What is BSD?

By Huihermit
    — Own work, CC0,
    https://commons.wikimedia.org/w/index.php?curid=31125457There is a close relation between BSD and Linux. They are both UNIX® clones, sort of like distant cousins. BSD stands for Berkeley Software Distribution because it was at the University of California at Berkley in 1977 the source code of System V (AT&T) was forked. Since 1970's, the source code for Unix was included with the releases to allow further development. The changes done at Berkley became known as BSD. Although every version and adaptation of Unix is important, the 1984 release of BSD known as 4.2BSD became popular and commonly used within universities.

In 1985, William Jolitz and Lynne Jolitz adapted the source code of BSD to work on the i386 microprocessor under the name 386BSD.

In 1991, Brad Grantham, Lawrence Kesteloot and Chris Caputo ported 386BSD to macOS under the name MacBSD. In 1992, BSD was running on Mac II systems.

In May 1993, NetBSD 0.8 was first released. NetBSD was the first royalty-free Unix OS. Around the same time, Allen Briggs and Michael Finch started to merge NetBSD 0.8 and MacBSD to avoid possible feuds. By the time NetBSD 1.0 came around, the NetBSD/mac68k project was established. See list of distributions based on NetBSD.

In November of 1993, Nate Williams, Rod Grimes and Jordan Hubbard released FreeBSD 1.0 for x86 microprocessors based on 4.4BSD-Lite (1994) with components of the Unofficial 386BSD Patchkit, which they had developed for William Jolitz's OS. Jordan Hubbard is also credited for FreeBSD Ports, a command line package manager to install programs via the Makefile macro. See list of distributions based on FreeBSD.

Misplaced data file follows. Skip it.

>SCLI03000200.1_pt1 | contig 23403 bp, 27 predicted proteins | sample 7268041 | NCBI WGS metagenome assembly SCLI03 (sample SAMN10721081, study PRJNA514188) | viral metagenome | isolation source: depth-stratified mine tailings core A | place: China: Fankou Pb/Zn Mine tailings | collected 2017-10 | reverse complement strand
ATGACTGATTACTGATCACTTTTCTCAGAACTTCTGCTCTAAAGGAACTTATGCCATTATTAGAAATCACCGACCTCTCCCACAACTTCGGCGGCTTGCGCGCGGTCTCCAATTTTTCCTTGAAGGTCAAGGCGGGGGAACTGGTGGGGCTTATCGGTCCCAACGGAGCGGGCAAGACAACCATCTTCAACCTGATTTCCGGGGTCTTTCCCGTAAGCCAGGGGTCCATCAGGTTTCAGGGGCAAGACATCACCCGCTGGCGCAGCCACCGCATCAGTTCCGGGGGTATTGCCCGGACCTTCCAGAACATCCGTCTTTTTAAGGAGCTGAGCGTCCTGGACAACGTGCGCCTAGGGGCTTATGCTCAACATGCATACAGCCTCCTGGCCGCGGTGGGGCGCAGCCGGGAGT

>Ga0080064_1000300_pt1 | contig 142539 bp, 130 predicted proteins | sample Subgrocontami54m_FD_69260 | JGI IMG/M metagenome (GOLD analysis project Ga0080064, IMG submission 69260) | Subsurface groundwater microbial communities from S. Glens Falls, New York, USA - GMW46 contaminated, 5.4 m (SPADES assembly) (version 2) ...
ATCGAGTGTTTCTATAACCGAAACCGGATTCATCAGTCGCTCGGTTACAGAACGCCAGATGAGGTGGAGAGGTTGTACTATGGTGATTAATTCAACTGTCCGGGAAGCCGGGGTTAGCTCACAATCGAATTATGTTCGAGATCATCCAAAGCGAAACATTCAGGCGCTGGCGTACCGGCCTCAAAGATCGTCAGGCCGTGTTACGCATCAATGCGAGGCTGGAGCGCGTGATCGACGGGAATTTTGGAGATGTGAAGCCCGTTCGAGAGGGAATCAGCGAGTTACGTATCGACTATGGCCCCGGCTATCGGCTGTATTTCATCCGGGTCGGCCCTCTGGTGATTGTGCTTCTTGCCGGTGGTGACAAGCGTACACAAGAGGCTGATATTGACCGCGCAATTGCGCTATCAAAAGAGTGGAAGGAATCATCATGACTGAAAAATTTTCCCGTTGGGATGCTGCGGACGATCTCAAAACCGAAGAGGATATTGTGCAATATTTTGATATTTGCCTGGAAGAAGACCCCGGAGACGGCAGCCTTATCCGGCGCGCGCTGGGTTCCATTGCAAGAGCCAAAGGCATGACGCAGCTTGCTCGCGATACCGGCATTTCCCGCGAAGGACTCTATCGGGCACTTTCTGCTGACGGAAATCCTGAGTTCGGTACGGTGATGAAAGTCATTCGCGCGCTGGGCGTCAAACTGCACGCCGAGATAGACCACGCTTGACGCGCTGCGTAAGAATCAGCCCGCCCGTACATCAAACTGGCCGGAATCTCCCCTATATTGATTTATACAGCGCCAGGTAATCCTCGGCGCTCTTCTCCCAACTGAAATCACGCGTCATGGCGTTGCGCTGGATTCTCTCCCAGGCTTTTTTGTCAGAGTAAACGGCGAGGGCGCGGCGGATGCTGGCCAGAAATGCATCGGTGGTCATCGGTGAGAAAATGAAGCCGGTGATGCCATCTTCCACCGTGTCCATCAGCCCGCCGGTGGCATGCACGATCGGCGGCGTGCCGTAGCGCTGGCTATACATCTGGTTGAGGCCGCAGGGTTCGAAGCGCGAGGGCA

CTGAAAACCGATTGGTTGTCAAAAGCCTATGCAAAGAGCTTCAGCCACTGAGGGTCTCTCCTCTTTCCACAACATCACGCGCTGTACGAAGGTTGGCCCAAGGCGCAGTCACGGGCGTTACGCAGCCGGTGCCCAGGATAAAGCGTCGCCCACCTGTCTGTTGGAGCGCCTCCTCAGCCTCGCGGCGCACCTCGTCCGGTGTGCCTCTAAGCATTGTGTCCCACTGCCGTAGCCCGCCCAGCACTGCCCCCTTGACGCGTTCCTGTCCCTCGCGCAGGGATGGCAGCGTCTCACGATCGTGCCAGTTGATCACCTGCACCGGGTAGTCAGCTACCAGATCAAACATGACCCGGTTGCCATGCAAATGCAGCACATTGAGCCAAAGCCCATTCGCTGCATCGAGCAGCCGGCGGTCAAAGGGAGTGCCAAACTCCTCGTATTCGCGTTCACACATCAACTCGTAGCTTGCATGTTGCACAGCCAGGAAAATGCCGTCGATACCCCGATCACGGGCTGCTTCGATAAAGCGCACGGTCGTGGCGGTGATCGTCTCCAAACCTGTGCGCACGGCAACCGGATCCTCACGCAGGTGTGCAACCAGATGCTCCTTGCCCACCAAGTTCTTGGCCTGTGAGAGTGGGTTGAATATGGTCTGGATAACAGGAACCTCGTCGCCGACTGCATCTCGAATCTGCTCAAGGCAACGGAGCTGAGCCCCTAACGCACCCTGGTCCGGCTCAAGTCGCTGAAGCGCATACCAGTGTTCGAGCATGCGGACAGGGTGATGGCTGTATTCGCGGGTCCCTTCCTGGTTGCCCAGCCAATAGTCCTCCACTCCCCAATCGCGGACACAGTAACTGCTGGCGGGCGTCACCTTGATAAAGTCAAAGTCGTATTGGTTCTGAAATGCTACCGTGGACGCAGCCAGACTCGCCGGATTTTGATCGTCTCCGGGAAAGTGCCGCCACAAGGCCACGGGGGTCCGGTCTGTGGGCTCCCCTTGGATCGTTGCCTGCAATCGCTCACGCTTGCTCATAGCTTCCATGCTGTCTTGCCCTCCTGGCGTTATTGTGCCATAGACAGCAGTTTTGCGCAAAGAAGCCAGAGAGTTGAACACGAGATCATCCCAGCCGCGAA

In October 1995, Theo de Raadt (a former core team and co-founder of NetBSD, who asked to leave the organization) first released OpenBSD 2.0 as a fork of NetBSD. See list of distributions based on OpenBSD.

In November 2000, Apple used BSD as the base for Mac OS X (2001), known as Darwin. This has been Apple's best decision ever. Many new macOS users have found Apple as a new Unix source.

In July 2003, Matthew Dillon started DragonFly BSD, which is fork of FreeBSD 4.x and belongs in the same class as Linux being based on Unix ideals and APIs. See list of distributions based on DragonFly BSD.

Installing BSD:

Before trying to install BSD, get a full inventory of what your computer system has. You might have to help the installer recognize the hardware. Also make sure that the distribution of your choice supports your hardware — either based on NetBSD, FreeBSD, OpenBSD or DragonFly BSD.

There are many ways to install BSD from a CD-ROM, USB drive (the most common media to copy OS images nowadays), FTP, HTTP, NFS, a DOS partition, etc.). If you are a beginner or lazy (as I am), do the installation from a USB drive. Just plug the USB drive and reboot. Do NOT forget that the installation will format the partition or most likely the whole HDD if you are not careful. If you want to test BSD without doing any changes or formatting your HDD, make sure you have a live image in the USB drive.

List of Distributions Based on NetBSD (1993)

List of Distributions Based on FreeBSD (1993)

List of Distributions Based on OpenBSD (1995)

List of Distributions Based on DragonFly BSD (2003)

Some of the information mentioned in this page was partially taken from IBM DeveloperWorks.